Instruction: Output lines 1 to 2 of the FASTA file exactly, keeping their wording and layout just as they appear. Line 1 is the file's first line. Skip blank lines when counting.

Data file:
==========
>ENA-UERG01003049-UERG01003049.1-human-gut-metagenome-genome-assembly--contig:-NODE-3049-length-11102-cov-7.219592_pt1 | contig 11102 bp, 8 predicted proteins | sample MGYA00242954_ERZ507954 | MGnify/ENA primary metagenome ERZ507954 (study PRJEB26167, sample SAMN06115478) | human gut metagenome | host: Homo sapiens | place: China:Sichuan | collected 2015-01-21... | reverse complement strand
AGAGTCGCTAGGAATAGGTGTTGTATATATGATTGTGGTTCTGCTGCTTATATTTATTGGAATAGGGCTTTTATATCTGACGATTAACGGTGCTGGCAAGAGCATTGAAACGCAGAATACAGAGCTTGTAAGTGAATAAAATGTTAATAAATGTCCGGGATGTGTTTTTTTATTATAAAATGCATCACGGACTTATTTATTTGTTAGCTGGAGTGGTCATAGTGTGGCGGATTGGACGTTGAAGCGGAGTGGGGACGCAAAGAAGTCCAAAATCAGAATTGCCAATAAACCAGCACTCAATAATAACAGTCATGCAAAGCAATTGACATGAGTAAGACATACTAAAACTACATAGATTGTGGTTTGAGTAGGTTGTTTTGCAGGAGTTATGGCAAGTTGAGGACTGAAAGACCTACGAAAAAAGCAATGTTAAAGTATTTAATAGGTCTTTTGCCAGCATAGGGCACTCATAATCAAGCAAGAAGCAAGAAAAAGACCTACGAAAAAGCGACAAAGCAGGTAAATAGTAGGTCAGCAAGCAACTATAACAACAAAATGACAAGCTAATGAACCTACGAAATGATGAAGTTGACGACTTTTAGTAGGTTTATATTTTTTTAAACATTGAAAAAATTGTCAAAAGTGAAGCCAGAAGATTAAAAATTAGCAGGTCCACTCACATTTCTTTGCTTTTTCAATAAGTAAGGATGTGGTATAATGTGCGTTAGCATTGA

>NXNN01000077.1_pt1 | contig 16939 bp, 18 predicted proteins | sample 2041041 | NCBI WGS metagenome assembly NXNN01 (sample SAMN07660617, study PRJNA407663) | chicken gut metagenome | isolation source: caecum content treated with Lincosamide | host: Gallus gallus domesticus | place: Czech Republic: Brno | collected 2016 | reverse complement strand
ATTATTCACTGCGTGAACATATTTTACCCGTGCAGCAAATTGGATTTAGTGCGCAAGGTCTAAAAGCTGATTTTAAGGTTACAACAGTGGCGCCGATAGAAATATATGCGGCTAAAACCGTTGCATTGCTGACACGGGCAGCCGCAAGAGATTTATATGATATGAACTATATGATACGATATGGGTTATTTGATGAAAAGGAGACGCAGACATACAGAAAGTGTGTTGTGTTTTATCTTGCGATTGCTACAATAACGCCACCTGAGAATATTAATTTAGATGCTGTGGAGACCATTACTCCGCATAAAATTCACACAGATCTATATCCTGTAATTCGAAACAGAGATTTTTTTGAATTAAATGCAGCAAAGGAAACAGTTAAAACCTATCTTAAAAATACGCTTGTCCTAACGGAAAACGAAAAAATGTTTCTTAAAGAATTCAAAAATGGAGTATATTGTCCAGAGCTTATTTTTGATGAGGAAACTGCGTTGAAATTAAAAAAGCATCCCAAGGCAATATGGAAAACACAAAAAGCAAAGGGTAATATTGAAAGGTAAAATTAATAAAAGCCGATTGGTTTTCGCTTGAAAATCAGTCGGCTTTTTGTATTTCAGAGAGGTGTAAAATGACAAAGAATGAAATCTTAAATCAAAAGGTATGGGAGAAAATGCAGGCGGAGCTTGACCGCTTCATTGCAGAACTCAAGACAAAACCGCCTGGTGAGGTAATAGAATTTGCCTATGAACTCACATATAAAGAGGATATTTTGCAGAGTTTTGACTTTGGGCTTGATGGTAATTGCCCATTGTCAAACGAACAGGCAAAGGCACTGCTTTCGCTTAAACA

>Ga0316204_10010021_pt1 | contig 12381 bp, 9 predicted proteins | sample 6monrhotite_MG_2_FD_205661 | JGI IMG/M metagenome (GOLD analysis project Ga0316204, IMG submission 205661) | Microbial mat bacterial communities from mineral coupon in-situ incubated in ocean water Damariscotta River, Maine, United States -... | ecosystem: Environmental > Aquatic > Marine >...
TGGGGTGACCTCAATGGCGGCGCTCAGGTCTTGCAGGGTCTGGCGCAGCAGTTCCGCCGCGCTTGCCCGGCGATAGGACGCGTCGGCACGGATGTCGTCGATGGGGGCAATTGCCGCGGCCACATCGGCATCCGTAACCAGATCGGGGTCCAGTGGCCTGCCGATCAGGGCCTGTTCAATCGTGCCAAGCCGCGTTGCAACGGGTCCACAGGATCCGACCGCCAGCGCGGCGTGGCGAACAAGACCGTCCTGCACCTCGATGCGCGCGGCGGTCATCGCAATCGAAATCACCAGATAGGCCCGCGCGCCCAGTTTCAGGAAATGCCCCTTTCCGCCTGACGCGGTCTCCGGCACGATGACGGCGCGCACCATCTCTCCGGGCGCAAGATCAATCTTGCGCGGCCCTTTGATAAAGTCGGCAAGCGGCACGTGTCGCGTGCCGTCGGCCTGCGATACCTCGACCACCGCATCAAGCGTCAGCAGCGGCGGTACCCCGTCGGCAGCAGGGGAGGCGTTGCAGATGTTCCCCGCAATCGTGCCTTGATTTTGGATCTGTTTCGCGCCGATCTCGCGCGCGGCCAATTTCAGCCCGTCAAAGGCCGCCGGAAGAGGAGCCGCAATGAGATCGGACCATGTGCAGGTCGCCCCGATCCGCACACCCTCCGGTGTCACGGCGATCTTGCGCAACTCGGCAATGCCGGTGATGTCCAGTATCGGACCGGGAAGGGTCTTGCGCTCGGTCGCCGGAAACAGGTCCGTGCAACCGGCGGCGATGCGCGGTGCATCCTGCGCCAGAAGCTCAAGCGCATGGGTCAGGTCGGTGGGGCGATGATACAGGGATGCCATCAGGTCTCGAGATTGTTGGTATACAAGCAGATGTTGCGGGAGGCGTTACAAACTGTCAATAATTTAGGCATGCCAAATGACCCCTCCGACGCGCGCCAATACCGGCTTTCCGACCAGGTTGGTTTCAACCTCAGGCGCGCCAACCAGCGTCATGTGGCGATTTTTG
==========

>ENA-UERG01003049-UERG01003049.1-human-gut-metagenome-genome-assembly--contig:-NODE-3049-length-11102-cov-7.219592_pt1 | contig 11102 bp, 8 predicted proteins | sample MGYA00242954_ERZ507954 | MGnify/ENA primary metagenome ERZ507954 (study PRJEB26167, sample SAMN06115478) | human gut metagenome | host: Homo sapiens | place: China:Sichuan | collected 2015-01-21... | reverse complement strand
AGAGTCGCTAGGAATAGGTGTTGTATATATGATTGTGGTTCTGCTGCTTATATTTATTGGAATAGGGCTTTTATATCTGACGATTAACGGTGCTGGCAAGAGCATTGAAACGCAGAATACAGAGCTTGTAAGTGAATAAAATGTTAATAAATGTCCGGGATGTGTTTTTTTATTATAAAATGCATCACGGACTTATTTATTTGTTAGCTGGAGTGGTCATAGTGTGGCGGATTGGACGTTGAAGCGGAGTGGGGACGCAAAGAAGTCCAAAATCAGAATTGCCAATAAACCAGCACTCAATAATAACAGTCATGCAAAGCAATTGACATGAGTAAGACATACTAAAACTACATAGATTGTGGTTTGAGTAGGTTGTTTTGCAGGAGTTATGGCAAGTTGAGGACTGAAAGACCTACGAAAAAAGCAATGTTAAAGTATTTAATAGGTCTTTTGCCAGCATAGGGCACTCATAATCAAGCAAGAAGCAAGAAAAAGACCTACGAAAAAGCGACAAAGCAGGTAAATAGTAGGTCAGCAAGCAACTATAACAACAAAATGACAAGCTAATGAACCTACGAAATGATGAAGTTGACGACTTTTAGTAGGTTTATATTTTTTTAAACATTGAAAAAATTGTCAAAAGTGAAGCCAGAAGATTAAAAATTAGCAGGTCCACTCACATTTCTTTGCTTTTTCAATAAGTAAGGATGTGGTATAATGTGCGTTAGCATTGA